The Attorney General for England and Wales, Suella Braverman, is coming under pressure to replace the head of the Serious Fraud Office (SFO), Lisa Osofsky, who was criticised by a judge at a trial into bribes of Iraqi oil officials.
On Thursday, 23 July, businessmen Ziad Akle was jailed for five years at Southwark Crown Court in London for his part in offering corrupt payments to Oday Al Quoraishi, an official in Iraq’s state-owned South Oil Company.
The trial judge, Mr Justice Martin Beddoe said: "The offences were committed across borders at a time of serious need for the government of Iraq to rebuild after years of sanctions and the devastation of war. They were utterly exploitative at a time when the economic and political situation in Iraq was extremely fragile.”
— Annie Robertson (@annierobertsn) July 23, 2020
Akle, 45, worked for Unaoil, a Monaco-based firm which offered US$6 million in bribes to Iraqi officials to secure contracts worth US$800 million in the country’s burgeoning oil industry between 2005 and 2011. His co-defendant Stephen Whiteley, 65, was also found guilty but his sentencing was adjourned due to health reasons.
On Thursday Ms Osofsky said Akle and his co-conspirators had been motivated by "greed and heartless avarice" and added: "Today’s sentencing sends a clear message that the United Kingdom and the SFO will not tolerate criminal activity that undermines the fairness and integrity of international business.”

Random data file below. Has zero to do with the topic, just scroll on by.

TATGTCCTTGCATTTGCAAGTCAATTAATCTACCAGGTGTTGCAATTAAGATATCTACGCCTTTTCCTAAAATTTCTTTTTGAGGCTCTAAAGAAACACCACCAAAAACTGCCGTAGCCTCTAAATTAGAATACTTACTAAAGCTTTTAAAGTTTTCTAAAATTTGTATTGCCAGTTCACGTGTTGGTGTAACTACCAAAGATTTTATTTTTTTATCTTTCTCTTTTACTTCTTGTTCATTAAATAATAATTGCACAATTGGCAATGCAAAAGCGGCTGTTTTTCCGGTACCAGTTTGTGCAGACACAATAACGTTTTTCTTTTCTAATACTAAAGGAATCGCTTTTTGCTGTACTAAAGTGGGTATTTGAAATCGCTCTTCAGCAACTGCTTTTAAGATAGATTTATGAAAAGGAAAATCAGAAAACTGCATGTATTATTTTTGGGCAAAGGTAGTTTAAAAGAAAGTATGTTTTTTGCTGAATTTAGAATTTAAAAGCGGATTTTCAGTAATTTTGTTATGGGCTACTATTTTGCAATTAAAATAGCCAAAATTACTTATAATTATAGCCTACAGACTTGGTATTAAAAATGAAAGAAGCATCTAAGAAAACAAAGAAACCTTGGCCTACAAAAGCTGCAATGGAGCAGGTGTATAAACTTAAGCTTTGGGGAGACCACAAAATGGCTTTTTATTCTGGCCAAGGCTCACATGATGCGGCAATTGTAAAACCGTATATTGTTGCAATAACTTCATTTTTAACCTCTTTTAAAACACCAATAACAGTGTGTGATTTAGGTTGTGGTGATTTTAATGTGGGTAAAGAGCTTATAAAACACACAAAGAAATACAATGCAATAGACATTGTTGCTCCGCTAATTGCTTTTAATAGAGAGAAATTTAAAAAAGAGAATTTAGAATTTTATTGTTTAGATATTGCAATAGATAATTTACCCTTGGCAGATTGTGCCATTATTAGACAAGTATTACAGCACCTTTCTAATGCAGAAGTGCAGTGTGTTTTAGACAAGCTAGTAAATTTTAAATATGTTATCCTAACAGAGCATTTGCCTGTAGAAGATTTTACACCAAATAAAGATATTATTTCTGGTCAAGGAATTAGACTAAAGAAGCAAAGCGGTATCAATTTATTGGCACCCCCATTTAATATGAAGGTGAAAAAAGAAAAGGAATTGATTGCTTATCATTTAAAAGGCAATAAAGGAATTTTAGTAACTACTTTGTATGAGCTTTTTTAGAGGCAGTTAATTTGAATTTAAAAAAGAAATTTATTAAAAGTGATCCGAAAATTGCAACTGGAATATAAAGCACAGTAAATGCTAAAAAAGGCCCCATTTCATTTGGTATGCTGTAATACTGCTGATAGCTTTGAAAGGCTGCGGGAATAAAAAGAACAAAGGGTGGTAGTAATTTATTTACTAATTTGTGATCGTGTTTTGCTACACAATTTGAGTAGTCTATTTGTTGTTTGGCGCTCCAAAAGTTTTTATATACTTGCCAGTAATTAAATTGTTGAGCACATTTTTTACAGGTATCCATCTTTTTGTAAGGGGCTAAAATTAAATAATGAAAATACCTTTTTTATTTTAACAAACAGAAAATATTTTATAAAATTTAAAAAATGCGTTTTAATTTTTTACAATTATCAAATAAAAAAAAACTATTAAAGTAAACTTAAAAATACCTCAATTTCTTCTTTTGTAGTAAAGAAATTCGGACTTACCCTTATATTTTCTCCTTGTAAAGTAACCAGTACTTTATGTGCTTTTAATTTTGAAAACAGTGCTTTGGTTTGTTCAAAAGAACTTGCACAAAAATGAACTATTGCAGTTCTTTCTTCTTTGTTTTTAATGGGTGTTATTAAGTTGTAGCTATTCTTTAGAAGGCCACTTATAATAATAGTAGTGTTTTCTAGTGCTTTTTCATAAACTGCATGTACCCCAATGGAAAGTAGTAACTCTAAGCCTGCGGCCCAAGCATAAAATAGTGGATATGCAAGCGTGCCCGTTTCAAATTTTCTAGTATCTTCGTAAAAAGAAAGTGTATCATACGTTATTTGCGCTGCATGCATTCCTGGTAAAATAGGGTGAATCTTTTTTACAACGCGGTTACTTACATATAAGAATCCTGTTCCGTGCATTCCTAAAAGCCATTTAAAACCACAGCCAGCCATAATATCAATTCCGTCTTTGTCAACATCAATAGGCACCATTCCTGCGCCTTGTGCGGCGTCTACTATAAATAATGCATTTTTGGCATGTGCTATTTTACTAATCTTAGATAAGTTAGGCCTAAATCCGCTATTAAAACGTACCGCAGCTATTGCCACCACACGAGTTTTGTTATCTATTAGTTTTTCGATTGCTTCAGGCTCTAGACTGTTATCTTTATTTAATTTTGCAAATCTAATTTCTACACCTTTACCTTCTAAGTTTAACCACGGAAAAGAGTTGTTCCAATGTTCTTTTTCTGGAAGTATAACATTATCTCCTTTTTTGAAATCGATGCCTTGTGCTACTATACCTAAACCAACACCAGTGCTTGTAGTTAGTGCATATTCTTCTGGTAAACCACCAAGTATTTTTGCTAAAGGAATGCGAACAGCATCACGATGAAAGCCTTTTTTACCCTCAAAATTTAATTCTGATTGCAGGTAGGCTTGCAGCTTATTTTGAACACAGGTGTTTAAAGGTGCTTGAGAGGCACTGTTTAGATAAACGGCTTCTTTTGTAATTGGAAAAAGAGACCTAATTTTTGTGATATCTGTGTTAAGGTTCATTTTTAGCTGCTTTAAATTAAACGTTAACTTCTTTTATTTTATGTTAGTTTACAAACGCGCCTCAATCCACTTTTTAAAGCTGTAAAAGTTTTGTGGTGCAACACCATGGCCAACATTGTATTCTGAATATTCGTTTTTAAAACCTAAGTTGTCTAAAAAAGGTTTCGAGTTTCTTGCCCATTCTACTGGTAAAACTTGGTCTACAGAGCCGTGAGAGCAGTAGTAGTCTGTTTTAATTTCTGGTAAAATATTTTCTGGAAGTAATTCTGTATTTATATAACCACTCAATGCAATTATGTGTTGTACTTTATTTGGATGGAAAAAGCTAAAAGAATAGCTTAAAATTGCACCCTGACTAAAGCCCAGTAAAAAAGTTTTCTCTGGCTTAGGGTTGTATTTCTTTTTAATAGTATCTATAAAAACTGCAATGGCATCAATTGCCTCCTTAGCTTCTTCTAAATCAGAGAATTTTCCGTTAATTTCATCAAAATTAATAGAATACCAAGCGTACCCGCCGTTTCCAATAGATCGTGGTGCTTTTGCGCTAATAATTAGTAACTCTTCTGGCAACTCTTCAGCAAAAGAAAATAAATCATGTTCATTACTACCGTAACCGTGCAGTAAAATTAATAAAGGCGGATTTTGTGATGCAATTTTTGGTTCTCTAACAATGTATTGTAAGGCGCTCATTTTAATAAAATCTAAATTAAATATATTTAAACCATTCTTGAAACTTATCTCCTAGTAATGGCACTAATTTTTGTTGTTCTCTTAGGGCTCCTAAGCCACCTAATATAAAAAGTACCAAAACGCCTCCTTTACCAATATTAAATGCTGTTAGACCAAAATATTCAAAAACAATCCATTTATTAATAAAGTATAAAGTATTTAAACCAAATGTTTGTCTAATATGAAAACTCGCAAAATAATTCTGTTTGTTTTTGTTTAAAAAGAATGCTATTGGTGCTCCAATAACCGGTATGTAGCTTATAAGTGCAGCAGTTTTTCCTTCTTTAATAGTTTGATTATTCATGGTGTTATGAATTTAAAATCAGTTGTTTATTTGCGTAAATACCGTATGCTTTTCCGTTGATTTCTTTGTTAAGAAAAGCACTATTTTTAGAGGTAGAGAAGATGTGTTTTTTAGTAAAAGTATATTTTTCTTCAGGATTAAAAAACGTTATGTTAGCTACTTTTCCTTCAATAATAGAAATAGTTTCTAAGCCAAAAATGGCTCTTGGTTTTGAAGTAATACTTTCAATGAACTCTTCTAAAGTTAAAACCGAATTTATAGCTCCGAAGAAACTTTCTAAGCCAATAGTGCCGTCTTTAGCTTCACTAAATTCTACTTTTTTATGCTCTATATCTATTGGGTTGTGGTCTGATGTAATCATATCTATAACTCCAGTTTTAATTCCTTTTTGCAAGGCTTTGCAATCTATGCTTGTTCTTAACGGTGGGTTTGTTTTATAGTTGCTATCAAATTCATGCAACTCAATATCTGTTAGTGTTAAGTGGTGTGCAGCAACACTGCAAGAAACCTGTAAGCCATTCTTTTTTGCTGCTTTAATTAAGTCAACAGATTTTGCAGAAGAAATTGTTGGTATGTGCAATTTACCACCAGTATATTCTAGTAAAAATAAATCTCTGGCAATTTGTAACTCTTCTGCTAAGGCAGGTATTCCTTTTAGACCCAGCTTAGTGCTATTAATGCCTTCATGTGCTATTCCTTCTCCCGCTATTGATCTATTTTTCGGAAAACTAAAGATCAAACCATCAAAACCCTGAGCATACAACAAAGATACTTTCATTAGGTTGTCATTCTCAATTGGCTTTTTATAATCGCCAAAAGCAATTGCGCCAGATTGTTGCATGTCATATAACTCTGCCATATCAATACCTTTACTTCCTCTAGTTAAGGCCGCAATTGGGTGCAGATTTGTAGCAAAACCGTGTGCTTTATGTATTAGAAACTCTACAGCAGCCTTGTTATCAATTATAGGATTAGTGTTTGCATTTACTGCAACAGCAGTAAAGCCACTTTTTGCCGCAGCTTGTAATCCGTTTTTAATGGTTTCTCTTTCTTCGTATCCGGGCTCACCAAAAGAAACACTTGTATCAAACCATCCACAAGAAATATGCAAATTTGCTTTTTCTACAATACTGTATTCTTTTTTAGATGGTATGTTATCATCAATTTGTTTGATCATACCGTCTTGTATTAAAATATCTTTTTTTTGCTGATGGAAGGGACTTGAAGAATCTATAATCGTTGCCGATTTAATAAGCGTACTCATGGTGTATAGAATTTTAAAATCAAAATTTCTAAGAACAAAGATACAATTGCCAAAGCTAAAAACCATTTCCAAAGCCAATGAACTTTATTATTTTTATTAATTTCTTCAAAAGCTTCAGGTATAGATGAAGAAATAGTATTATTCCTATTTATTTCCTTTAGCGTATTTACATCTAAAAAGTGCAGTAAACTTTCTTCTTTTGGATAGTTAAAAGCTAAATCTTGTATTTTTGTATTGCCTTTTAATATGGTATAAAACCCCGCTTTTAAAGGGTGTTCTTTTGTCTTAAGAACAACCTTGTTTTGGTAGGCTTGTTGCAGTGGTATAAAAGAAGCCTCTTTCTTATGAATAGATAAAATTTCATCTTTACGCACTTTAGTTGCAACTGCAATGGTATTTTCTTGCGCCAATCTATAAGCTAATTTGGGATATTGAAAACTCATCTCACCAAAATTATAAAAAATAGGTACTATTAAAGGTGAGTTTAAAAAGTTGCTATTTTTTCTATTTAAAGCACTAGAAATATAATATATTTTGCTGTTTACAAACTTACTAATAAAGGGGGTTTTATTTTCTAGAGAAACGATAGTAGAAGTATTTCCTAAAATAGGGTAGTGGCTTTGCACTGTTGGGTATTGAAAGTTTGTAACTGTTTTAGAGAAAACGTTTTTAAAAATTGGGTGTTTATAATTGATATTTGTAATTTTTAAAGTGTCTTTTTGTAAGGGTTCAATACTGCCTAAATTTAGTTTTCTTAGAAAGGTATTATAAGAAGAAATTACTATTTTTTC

But Unaoil’s owners were never put on trial in the UK.
Unaoil was founded by Iranian-born Ata Ahsani and his sons Cyrus and Saman.
The SFO had found Saman Ahsani in Rome in 2018 but the US Department of Justice beat them to the punch and extradited him to the US where he and Cyrus pleaded guilty to one count of conspiracy to violate the US’s Foreign Corrupt Practices Act.
Last week, after reporting restrictions on the Unaoil case were lifted, it emerged Judge Beddoe had criticised Ms Osofsky.
— Serious Fraud Office (@UKSFO) July 13, 2020
Judge Beddoe said Ms Osofsky’s repeated contact with a US-based representative of the Ahsani family had left her "vulnerable to flattery."
In January 2020 lawyers for Akle made an abuse of process application, arguing Ms Osofsky had “improper” contact with David Tinsley, a former US federal prosecutor who ran a private intelligence and investigation agency.
MLex, a market insight company that covered every day of the trial, reported that.
Mr Tinsley, who was representing the Ahsanis, asked for them to be dealt with in the US, rather than the UK. He also offered to secure guilty pleas from al-Jarah and Akle.
— FCCED - Financial Crimes News (@FinCrimeEdu) July 13, 2020
Judge Beddoe dismissed the abuse of process application and said the SFO had not acted in “bad faith” but recommended the SFO should hold an internal review of the “back channel” contact with Tinsley.
Ms Osofsky, an American national and former FBI lawyer, has tried to adopt US tactics such as plea bargaining since taking over as the head of the SFO in 2018.
Last week the SFO said it would launch an internal review into Ms Osofsky’s conduct, but only after the trial of Paul Bond, 68, who faces a retrial in January after the jury was unable to reach a verdict in his case.